Hopkins made a handful of very nice plays, but when the Texans were desperate for points later in the game, he was unable to get the better of Webb in the way he had the Titans last week.
The Texans needed a big play here, so it's natural for Schaub to look to his most talented available receiver. Hopkins is lined up to the bottom of the screen with Webb in press coverage. Schaub sees a deep safety, with each cornerback pressed tight to his available receivers. His pre-snap read tells him where to go with the football.
Schaub shows good eye discipline; he keeps his focus on the deep safety during his dropback. This should keep the safety in the middle of the field and allow Schaub to find a one-on-one matchup deep down the field.
As he closes to the top of his drop, Schaub immediately looks to Hopkins' side of the field. While he turns his head, he doesn't take the time to look at where he is throwing, however.
Ultimately Schaub forces the ball to his receiver, who is expertly covered by Webb.
Instead of giving his receiver a chance to make a play like he did the week before, Hopkins has already been taken out of the play by excellent coverage from Webb. Ultimately, the ball lands in a spot where Webb should intercept it, though he is unable to pull it in.
There were still 44 seconds left in the third quarter when this play occurred, but the Ravens were leading by 15 points and the Texans were facing a 2nd-and-15. In a way, this play told the whole story of the game. The Texans were always playing catch-up despite taking the lead early on, and the offense didn't have enough variety in the passing game to expose the Ravens' weaknesses.
On the very next play, Schaub found Keshawn Martin on a pass that would have gone for a first down. Martin beat Jimmy Smith, but he inexplicably tried to catch the ball with one hand instead of making sure of it with two.
That was one of Schaub's better throws, but there weren't anywhere near enough of those on the day.
Multiple times early on when in scoring position, Schaub targeted receivers underneath on 3rd-and-long. Admittedly, he didn't have the weapons to make big plays without the injured Johnson and Hopkins dealing with Webb, but he at least had to be more aggressive to give his team a better chance of winning the game.
Those red-zone throws came when Hopkins and Johnson were on the field and healthy together.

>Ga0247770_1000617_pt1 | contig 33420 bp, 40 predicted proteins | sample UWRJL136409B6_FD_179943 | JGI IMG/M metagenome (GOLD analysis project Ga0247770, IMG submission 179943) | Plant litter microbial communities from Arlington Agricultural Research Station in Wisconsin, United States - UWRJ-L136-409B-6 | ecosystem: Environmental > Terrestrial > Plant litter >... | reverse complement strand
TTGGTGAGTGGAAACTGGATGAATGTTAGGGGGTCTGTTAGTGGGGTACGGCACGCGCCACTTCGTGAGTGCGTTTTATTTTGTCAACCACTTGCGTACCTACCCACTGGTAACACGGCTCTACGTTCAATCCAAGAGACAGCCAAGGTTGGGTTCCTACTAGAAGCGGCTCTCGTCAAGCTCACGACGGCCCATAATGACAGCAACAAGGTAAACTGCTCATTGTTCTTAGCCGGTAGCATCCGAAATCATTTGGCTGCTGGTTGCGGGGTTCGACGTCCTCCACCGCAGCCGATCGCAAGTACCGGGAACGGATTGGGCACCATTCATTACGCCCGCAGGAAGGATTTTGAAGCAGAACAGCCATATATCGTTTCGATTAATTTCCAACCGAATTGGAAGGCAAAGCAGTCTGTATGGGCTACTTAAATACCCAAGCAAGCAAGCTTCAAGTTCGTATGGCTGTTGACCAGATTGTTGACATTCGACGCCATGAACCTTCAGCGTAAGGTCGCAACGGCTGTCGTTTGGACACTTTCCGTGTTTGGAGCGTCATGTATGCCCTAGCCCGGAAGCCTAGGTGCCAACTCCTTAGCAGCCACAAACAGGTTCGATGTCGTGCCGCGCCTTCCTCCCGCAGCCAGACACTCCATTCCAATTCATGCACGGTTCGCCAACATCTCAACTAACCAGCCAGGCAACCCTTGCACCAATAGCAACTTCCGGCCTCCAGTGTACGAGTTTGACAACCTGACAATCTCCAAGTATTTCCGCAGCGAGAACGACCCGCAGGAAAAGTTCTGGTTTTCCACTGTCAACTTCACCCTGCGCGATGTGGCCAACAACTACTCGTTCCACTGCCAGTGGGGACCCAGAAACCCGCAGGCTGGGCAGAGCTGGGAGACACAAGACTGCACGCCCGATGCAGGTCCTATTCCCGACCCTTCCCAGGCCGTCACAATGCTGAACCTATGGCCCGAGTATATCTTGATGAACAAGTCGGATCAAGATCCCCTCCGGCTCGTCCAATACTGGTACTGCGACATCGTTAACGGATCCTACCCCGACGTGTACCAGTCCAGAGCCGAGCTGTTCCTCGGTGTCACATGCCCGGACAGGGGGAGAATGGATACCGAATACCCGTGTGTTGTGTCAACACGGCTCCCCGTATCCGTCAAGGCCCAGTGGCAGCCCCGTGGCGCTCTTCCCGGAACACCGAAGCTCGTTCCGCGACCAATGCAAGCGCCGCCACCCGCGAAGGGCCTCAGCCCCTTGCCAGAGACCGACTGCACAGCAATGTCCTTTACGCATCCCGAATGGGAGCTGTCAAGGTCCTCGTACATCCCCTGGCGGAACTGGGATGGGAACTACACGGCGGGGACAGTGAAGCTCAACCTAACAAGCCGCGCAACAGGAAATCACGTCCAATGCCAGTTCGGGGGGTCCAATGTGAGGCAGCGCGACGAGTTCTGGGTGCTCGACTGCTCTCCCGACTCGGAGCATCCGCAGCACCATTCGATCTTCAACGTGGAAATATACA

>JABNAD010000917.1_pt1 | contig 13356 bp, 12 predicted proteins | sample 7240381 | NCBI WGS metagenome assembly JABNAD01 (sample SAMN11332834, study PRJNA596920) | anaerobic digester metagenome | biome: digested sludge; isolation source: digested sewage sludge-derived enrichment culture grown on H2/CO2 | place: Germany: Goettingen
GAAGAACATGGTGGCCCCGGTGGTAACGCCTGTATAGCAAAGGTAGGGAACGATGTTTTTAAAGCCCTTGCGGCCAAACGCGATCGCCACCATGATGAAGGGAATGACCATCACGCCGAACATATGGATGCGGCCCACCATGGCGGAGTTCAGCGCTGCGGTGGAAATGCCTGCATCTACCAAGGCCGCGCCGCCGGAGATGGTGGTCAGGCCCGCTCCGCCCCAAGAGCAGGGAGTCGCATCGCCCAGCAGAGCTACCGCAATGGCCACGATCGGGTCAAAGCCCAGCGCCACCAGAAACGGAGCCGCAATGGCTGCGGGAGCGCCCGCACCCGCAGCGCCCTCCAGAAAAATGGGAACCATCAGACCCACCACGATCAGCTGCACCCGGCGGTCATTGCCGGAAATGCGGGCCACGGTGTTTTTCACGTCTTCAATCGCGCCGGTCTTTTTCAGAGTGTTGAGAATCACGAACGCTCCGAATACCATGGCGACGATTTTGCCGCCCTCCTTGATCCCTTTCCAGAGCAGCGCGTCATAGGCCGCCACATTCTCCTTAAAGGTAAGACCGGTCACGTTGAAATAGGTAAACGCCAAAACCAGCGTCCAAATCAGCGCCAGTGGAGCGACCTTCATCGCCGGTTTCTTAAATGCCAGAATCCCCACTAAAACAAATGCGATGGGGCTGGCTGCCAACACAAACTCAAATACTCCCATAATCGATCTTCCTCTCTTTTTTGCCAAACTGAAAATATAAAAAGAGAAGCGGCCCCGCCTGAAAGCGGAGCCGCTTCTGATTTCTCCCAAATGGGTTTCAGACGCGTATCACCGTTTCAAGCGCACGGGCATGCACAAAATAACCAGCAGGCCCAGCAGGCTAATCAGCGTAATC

Missed opportunities hurt, but maybe more painful than anything else was a terrible interception that Schaub threw at a crucial point in the game.
The Ravens had just sustained a long drive that resulted in three points. The score was 6-3 and the Texans had an opportunity to extend their lead just before halftime.
On 1st-and-10, Schaub and the offense were at the Houston 35-yard line with 2:49 left in the half.
Johnson had just suffered his first knock that would send him to the sideline for a play. This meant that Martin was the wide receiver to the top of the screen, with Daniels, Garrett Graham and Hopkins in a bunch to the left.
Schaub has time in the pocket. He uses that time to survey the field during his drop. Schaub should see the zone coverage underneath and immediately understand what is and isn't available to him.
Instead, Schaub makes a throw that made it easy for the defense.
The Texans cleared out the space with Graham and Hopkins running deep, but Daniels faked an out route before turning back towards the centre of the field. At this point, Schaub has already decided to throw the ball to Daniels. Even though he had just looked directly at him, Schaub never considers the presence of Smith, circled in red.
Smith runs right towards Daniels and beats him to the spot where the ball is going to land. Schaub has put the ball in a perfect position for him to catch the ball and keep running towards the end zone for a touchdown.
This play deflated the Texans. Even though they came back to score a field goal before the end of the second quarter, the Ravens still entered the second half with a lead—despite their offense being totally dominated by the Texans defense.
As well as the Ravens played on defense against the Texans, their display is overshadowed by the inability of the Texans quarterback and his limited offensive arsenal.
The Ravens are built to beat an offense like the Texans' unit.
The Texans want to run the ball, which allows the Ravens to keep their front seven on the field as much as possible. The Texans don't have a wealth of receiving options, so the team's lack of depth in the secondary never became an issue. Players such as James Ihedigbo, Michael Huff, Matt Elam, Jimmy Smith and Corey Graham were made to look good by the Texans in the same way the Broncos receivers embarrassed them in Week 1.
In other words, the Ravens are in that tier where they can dominate specific types of offenses while being overwhelmed by others. This wasn't a game that stated the Ravens will have the best defense in the league this season; it was a statement that their defense can be very, very good in the right situation.
There is a lot of talent on this unit, especially up front, but there's a ways to go before it can match the Ravens defenses of the last decade or so.
Cian Fahey is a columnist for Bleacher Report, the Film Room Writer for FootballOutsiders and a Staff Writer for FootballGuys. You can follow him on Twitter @Cianaf